Ok, I’ll admit it. I have just a little bit of FOMO when it comes to General Convention. Only just a little bit tho, because a) there is a bunch of exciting stuff happening at home and b) it’s hot as blazes in Austin right now. Move General Convention to February and I’m all in. Still, there are plenty of things Austin that I would love to be doing, many of which are well laid out in the Doing Austin Right visitors guide from my beloved Seminary of the Southwest.
One thing they don’t speak much to, and which I have often found difficult to figure out at any sort of convention, is where and when to go for a run. In Austin, when is easy: go run in the morning. As early as possible. If you are truly committed to running in the afternoon, prepare to get friendly with your hotel treadmill. If you run at night, you’re a freak and I don’t know what to do with you. Also, seeing the sun rise over Austin while you run is a really worth getting up for.
But where to run is another question, and I have a few answers. Or potential answers. There are also some running clerics who have put some runs on the calendar for General Convention. If you’re social, check them out. If your looking to slip off by yourself for a bit, here are some places to go. All of these routes start at the Austin Convention Center, so you can reconnoiter from there to your hotel.
Ok, the obvious first answer is that you should go run on the Hike and Bike Trail. The trail is easily accessible from the Convention Center area. The whole thing runs for 10 miles around Lady Bird Lake (or Town Lake, if you’re old school) but it can also be taken in sections by looping over some bridges. This route takes in a section of the lovely boardwalk and gives you a good view of downtown if you run it clockwise.
One of my prized life skills is the ability to use “capital” and “capitol” correctly. Since you are in the capital of Texas, why not take in a view of the Capitol of Texas? It actually is a fun place to loop around with nice wide roads that are closed to regular automobile traffic. This year the legislature is not in session, so it should be pretty quiet. You can also sneak a peek at the Governor’s Mansion on your way back toward the Convention Center.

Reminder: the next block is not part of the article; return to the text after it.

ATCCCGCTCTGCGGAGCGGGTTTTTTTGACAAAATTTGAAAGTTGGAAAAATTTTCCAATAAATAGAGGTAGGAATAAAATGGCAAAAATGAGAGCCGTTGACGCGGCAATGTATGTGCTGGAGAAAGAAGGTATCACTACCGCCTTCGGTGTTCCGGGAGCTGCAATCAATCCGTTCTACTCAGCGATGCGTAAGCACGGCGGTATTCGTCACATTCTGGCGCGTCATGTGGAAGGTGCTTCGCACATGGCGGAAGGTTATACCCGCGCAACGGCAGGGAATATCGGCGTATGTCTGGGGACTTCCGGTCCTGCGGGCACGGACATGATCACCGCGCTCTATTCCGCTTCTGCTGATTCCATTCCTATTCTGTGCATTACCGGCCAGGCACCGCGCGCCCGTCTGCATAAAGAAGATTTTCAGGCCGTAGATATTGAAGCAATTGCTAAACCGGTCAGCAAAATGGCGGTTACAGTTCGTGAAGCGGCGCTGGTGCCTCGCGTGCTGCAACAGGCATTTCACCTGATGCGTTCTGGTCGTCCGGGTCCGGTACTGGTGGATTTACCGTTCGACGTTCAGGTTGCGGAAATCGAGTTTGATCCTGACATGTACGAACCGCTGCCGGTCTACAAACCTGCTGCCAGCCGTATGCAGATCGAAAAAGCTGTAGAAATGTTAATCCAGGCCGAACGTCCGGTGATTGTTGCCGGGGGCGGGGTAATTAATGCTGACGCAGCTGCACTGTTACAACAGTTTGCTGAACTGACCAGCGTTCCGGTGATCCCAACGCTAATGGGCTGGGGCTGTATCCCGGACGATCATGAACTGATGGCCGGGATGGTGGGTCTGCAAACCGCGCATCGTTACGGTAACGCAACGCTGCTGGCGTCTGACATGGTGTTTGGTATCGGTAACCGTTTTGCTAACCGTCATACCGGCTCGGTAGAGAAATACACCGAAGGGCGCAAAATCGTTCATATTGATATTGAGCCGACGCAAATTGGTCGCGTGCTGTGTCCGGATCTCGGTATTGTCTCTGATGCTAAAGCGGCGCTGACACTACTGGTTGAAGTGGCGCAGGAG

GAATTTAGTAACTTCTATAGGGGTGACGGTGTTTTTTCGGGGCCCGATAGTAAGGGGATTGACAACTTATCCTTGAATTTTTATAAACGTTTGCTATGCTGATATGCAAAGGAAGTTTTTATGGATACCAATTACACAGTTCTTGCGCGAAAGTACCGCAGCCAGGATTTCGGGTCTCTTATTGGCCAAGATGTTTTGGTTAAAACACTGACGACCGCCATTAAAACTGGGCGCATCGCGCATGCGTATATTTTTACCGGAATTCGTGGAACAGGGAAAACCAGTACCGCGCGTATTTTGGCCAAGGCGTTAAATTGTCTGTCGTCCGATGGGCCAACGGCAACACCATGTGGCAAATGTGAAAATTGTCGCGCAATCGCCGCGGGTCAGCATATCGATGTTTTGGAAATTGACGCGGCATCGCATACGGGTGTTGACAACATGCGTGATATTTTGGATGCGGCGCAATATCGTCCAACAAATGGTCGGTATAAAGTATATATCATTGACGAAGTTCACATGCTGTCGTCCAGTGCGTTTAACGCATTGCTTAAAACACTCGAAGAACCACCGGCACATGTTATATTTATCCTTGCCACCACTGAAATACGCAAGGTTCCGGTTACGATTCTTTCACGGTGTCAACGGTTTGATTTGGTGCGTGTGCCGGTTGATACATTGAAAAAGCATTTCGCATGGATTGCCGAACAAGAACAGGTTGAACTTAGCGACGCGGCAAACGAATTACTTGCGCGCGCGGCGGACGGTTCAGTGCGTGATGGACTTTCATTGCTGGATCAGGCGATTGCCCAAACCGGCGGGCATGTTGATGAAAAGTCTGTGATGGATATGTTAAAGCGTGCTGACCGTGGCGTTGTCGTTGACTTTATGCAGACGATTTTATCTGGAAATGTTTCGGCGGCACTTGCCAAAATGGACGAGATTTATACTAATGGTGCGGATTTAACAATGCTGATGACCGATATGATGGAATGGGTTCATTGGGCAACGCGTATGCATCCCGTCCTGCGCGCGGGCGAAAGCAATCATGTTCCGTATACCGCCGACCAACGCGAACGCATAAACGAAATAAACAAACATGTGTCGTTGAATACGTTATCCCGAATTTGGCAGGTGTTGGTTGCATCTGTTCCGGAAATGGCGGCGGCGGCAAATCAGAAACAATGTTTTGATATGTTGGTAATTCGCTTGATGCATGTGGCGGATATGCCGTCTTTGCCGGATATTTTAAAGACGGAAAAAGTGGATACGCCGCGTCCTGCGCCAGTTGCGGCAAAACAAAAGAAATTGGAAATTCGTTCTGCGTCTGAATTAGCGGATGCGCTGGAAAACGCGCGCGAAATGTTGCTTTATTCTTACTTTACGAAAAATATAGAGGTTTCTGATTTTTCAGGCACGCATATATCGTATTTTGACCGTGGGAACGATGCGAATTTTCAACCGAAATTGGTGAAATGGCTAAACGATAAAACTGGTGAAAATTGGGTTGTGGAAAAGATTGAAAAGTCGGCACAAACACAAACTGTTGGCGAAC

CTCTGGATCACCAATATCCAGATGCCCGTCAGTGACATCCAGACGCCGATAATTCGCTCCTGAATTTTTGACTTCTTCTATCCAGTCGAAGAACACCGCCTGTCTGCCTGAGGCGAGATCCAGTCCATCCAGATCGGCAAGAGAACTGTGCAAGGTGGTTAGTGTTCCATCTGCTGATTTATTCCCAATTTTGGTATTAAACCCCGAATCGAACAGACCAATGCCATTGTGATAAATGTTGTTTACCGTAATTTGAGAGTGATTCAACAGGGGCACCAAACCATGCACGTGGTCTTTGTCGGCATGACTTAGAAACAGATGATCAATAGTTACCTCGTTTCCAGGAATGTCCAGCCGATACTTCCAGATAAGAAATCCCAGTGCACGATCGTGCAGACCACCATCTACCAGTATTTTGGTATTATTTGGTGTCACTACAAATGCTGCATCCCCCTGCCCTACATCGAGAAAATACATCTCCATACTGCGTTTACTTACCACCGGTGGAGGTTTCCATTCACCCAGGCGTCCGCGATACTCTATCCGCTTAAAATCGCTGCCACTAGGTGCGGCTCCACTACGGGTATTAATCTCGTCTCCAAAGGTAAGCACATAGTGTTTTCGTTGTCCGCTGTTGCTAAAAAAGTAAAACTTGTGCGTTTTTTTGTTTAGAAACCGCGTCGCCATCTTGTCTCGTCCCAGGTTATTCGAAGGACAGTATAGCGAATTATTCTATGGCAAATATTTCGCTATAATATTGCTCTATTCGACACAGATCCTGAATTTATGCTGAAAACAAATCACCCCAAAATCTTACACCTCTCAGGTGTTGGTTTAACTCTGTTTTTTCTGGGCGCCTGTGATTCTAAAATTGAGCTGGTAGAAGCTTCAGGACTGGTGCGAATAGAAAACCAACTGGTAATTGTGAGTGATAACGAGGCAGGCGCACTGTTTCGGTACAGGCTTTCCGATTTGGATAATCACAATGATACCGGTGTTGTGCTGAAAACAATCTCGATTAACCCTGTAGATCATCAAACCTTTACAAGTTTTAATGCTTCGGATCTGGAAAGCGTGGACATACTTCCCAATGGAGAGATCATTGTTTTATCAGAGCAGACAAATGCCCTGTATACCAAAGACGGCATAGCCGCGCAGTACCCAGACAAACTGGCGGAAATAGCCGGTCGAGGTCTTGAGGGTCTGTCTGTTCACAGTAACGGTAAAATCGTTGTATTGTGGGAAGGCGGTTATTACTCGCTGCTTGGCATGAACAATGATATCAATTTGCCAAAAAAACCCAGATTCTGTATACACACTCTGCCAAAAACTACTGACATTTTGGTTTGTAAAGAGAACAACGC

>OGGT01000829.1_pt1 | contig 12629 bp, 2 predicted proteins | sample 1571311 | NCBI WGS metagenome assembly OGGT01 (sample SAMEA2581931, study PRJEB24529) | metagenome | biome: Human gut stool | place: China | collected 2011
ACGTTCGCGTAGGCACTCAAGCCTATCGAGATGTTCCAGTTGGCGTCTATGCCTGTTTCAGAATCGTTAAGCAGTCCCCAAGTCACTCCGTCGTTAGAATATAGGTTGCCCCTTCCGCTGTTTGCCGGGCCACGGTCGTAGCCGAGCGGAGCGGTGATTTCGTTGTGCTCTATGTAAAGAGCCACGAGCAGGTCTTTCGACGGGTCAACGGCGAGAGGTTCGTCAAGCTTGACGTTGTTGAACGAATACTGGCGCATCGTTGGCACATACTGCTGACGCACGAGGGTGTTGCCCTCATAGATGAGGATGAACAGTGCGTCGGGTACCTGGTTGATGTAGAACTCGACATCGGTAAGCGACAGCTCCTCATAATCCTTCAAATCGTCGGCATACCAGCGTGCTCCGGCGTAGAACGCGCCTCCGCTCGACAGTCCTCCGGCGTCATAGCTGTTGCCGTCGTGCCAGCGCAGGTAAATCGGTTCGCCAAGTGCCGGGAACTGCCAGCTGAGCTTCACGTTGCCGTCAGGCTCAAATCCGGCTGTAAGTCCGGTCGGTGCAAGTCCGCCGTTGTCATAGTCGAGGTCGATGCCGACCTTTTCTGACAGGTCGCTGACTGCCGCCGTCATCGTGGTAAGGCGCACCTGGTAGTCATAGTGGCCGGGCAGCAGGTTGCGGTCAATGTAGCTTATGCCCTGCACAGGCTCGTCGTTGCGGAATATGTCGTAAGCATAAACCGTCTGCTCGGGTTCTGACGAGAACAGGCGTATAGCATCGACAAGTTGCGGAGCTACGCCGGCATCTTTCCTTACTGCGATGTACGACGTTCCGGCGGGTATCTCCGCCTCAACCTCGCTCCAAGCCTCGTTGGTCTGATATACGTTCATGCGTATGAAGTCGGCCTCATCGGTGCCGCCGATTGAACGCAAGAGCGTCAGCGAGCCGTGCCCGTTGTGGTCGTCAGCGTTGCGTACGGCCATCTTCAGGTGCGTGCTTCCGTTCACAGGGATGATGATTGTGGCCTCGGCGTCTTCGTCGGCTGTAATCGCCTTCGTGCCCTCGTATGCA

East Austin is the best place to watch gentrification in real time. There are, however, some authentic panderias and other local joints still left. This run will also take you by the Texas State Cemetery, which is a beautiful historic spot, as well as Franklin’s Barbecue, where you can laugh at the wingnuts who have already lined up for brisket while they laugh at you for running in this dang humidity.
I am often asked, “Tell us, Fr. J Dot, what is it that makes Seminary of the Southwest so special?” After several hours answering this question, it becomes clear that one simply has to see for one’s self. And so this run allows you to do. Not only will you pass the fabled mott, you will see La Casa Verde, where I spent countless hours in an Ikea chair, trying desperately to fathom Barth. (Unless they have torn that old house down, as it is rumored they will. As of this writing, Google Street View still shows it, but Street View also shows that my car is parked on the street, so don’t count on Street View too much.) This run also takes you by Darrell K. Royal Stadium, home of Austin’s pro football team, as well as through the heart of the University of Texas. You’ll graze the hip of Austin Presbyterian Seminary and swing around the Capitol. Run this one counter-clockwise.
So six miles may be a lot, not only given the heat but given the amount of time folks have or don’t have to go running at General Convention. If you do find the time, I promise this is worth it. After touching the shore of Town Lake, this route follows Shoal Creek, which once separated Austin from Comanche Country. There’s a lovely paved trail beside the creek that way too few people use. You’ll swing through Pease Park, home of Eyore’s Birthday Party before winding down through Old West Austin and Clarksville which, if I had to choose a neighborhood in Austin to live in, is probably where I would choose. This run finishes up through the streets of the hip downtown warehouse district.
Have fun y’all! If I get nostalgic again, we’ll talk about coffee!